California recently enacted the Student Loan Servicing Act, which enacts new regulations and prohibitions on student loan servicers. The act applies to anyone servicing a student loan that originates in California or is directed to persons living in California. Any such servicers will be required to obtain a license from the Department of Business Oversight.
The Act imposes several duties on servicers that will require changes not only to the way they do business, but also to their servicing agreements with lenders. For example, servicers will be required to provide information or links to information on their websites regarding repayment and loan forgiveness options. Servicers must also send this information to borrowers via letter or email once per year. The Act also establishes procedures servicers must follow when receiving written requests for borrowers. When a written request is received, borrowers must acknowledge receipt within five days and provide a response within 30 days.
Other requirements include asking borrowers for instruction on making an overpayment (or prepayment) to the student loan. The servicer must follow those instructions for the remaining term of the loan unless the borrower instructs otherwise. Servicers will also be required to notify borrowers at least 15 days in advance of a servicing change, with notices that contain specific, statutory disclosures.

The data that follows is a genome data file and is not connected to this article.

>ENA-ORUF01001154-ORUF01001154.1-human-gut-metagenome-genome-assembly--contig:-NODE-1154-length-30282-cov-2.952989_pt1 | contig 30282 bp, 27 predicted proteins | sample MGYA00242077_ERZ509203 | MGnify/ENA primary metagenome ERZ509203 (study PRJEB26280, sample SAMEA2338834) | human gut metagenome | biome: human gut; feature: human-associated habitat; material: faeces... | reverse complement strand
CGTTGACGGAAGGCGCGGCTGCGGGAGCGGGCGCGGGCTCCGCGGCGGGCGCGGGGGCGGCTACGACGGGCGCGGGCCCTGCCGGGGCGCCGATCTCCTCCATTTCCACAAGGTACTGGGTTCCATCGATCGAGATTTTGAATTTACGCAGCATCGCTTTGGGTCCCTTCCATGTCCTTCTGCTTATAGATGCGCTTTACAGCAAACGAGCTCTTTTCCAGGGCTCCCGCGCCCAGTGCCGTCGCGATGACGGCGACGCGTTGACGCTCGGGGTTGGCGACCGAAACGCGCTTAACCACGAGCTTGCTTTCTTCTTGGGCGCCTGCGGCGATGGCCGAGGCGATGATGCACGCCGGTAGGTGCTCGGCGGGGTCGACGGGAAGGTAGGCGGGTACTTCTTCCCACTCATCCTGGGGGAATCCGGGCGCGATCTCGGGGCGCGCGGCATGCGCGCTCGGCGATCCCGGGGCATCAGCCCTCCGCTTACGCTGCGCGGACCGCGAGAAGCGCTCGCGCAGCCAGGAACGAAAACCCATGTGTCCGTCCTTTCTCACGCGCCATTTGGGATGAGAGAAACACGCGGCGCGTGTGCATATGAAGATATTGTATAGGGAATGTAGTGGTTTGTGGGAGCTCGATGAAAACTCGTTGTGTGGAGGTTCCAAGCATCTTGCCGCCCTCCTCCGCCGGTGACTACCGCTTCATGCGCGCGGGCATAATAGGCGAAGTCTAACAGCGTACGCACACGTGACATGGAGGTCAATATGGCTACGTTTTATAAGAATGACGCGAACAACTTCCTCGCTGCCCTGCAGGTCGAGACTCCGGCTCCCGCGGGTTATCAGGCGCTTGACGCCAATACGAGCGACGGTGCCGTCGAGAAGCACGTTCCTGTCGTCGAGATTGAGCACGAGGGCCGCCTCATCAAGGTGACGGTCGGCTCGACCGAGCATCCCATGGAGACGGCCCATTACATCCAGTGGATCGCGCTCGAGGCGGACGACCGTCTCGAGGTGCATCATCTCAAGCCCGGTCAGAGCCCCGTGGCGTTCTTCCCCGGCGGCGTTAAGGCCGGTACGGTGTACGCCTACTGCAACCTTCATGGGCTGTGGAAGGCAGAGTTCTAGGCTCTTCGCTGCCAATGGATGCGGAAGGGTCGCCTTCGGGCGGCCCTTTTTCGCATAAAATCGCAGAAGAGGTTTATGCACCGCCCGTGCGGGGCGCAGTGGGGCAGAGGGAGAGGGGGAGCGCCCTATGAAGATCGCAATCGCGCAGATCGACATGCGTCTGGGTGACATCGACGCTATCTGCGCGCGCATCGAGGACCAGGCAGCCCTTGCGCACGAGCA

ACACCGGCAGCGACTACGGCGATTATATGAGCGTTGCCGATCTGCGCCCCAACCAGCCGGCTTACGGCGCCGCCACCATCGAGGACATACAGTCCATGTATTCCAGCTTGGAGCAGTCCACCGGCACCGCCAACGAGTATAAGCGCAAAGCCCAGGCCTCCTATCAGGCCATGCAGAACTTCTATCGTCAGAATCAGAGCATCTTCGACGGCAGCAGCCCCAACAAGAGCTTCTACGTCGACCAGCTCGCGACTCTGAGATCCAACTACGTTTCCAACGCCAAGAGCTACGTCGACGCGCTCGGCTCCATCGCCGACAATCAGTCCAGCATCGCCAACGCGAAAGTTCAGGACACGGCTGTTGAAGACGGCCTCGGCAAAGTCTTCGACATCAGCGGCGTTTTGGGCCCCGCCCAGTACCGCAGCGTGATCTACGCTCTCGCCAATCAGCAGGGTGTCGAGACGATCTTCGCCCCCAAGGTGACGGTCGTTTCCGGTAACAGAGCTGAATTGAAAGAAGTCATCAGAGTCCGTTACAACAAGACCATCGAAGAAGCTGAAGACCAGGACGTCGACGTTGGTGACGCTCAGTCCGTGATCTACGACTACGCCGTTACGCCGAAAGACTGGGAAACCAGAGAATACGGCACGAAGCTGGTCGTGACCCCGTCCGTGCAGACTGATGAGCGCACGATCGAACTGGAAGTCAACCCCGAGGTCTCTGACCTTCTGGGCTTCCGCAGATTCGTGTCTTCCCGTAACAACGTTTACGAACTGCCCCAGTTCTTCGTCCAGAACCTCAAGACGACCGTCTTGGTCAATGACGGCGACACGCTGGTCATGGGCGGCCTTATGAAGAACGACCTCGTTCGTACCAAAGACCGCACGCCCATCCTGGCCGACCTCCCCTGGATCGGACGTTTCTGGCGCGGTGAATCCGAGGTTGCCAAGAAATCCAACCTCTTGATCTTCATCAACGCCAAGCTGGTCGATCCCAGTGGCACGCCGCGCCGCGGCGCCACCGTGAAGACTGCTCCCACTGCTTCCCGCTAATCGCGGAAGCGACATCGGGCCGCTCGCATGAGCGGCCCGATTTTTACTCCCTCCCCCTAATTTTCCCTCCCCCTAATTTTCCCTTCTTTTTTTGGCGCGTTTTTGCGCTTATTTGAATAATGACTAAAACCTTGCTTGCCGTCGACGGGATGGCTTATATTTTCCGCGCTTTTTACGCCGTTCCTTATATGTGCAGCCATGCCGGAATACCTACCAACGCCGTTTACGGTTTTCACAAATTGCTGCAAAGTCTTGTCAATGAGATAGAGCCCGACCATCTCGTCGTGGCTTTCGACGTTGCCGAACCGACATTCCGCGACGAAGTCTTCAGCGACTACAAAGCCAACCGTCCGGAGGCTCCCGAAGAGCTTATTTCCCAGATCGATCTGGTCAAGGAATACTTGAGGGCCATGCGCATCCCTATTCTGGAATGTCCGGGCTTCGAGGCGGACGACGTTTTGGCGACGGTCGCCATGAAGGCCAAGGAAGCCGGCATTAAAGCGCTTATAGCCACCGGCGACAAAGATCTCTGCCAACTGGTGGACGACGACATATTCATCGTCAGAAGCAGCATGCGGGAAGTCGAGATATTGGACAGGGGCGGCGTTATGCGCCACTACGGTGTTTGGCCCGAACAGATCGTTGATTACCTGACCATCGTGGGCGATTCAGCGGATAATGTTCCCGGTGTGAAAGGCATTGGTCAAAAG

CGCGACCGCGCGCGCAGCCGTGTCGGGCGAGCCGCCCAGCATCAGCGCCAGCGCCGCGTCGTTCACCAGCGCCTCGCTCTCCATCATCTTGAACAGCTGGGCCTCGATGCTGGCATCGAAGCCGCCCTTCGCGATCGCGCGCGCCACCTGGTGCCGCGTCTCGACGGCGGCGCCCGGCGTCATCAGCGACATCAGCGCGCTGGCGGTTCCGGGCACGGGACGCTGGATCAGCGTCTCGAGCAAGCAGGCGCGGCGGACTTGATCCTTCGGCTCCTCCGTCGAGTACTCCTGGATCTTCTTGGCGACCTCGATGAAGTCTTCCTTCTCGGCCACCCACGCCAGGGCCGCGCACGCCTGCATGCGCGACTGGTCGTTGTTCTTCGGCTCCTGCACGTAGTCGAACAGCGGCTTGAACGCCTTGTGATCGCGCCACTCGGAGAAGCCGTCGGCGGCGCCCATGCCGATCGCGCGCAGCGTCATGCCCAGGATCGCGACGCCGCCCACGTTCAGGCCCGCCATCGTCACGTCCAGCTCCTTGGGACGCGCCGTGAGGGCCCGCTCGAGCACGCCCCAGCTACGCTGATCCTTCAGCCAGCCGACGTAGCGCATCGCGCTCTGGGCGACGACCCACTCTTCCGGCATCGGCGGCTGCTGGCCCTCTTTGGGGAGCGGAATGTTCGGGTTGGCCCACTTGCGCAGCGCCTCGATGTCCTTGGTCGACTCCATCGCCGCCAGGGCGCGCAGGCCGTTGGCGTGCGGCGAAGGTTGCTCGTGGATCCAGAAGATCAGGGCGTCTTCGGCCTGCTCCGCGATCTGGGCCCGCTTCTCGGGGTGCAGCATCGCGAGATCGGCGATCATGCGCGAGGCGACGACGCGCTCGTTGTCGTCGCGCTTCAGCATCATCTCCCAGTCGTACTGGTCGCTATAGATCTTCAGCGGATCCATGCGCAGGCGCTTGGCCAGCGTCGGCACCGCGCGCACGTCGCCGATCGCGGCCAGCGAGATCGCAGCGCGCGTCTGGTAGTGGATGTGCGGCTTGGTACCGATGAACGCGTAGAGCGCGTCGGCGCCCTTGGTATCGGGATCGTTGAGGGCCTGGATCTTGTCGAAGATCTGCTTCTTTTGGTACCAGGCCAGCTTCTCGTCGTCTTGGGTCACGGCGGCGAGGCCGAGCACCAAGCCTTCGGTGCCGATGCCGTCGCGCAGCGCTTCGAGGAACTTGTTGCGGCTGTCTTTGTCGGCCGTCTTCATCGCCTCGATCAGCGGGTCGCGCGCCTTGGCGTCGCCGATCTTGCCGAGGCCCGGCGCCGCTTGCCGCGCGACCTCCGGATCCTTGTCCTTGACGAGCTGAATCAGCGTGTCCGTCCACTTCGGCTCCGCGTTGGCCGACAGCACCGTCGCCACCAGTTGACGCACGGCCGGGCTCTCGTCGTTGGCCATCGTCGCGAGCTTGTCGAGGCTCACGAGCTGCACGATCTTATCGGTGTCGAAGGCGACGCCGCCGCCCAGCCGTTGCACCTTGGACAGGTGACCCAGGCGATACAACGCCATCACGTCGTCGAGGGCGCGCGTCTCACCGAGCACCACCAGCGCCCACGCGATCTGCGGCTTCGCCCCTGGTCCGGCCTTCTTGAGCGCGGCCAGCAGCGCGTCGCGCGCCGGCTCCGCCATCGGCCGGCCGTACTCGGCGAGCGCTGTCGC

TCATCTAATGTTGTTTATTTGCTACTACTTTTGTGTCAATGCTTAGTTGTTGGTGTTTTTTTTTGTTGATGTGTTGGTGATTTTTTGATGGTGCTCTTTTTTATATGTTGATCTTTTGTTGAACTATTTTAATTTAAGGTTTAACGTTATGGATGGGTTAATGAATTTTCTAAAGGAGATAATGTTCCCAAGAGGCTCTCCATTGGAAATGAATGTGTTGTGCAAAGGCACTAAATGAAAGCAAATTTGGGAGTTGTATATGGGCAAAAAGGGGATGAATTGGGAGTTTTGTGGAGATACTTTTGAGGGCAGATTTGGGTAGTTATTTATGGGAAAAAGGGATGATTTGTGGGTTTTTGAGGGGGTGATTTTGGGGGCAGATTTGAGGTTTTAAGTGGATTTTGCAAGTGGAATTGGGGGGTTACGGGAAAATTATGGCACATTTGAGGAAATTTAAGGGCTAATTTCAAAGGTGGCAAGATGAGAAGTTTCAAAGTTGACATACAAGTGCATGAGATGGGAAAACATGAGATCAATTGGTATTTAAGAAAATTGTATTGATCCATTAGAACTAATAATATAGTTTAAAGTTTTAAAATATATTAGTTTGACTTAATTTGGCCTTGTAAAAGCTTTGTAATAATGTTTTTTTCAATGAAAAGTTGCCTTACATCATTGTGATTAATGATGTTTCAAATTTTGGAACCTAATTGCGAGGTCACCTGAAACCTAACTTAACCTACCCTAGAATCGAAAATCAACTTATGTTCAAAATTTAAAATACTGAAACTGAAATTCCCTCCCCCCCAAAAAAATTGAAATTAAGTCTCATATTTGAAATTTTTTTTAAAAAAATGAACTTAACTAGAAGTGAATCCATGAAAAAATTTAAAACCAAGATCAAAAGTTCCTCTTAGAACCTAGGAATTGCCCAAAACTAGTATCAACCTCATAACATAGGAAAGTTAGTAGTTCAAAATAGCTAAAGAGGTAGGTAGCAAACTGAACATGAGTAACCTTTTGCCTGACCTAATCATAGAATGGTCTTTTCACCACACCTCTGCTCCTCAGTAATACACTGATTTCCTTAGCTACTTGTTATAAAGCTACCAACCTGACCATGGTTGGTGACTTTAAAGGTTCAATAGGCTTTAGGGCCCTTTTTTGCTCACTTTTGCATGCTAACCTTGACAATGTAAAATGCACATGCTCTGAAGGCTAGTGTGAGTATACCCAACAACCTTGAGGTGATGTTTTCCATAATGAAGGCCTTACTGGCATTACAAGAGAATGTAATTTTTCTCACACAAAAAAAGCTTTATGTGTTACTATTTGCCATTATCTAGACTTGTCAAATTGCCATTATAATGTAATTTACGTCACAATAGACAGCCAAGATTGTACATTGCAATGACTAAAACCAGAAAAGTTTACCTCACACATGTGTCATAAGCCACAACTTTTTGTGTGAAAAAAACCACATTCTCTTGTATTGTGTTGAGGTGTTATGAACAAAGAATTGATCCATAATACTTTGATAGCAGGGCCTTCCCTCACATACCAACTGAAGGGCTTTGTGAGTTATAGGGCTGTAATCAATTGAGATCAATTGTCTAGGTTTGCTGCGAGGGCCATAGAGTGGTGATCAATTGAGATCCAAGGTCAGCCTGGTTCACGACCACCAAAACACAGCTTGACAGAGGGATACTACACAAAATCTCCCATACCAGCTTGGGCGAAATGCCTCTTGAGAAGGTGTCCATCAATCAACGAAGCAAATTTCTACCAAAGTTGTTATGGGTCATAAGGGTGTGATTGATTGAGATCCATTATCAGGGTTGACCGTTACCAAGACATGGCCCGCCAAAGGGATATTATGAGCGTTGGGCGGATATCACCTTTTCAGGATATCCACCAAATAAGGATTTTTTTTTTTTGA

Penalties for violations are substantial. Laws such as the Telephone Consumer Protection Act allow for penalties of $500 per violation, but under the new act, civil penalties up to $2,500 can be levied by a court for each violation.
The Act will impose a number of new duties on student loan servicers which will change how they do business with borrowers and their clients. Some of these changes may necessitate changes in servicers’ servicing agreements with their clients. Fortunately, the Act will not go into effect until July 1, 2018. In the meantime, the Department of Business Oversight will be empowered to make rules to help with the transition to the Act taking effect. Michael Best will continue to monitor developments as the Act draws closer to becoming effective. Any clients who service student loans in California should contact legal counsel to analyze and determine whether their servicing agreements should be amended to account for the Act’s requirements.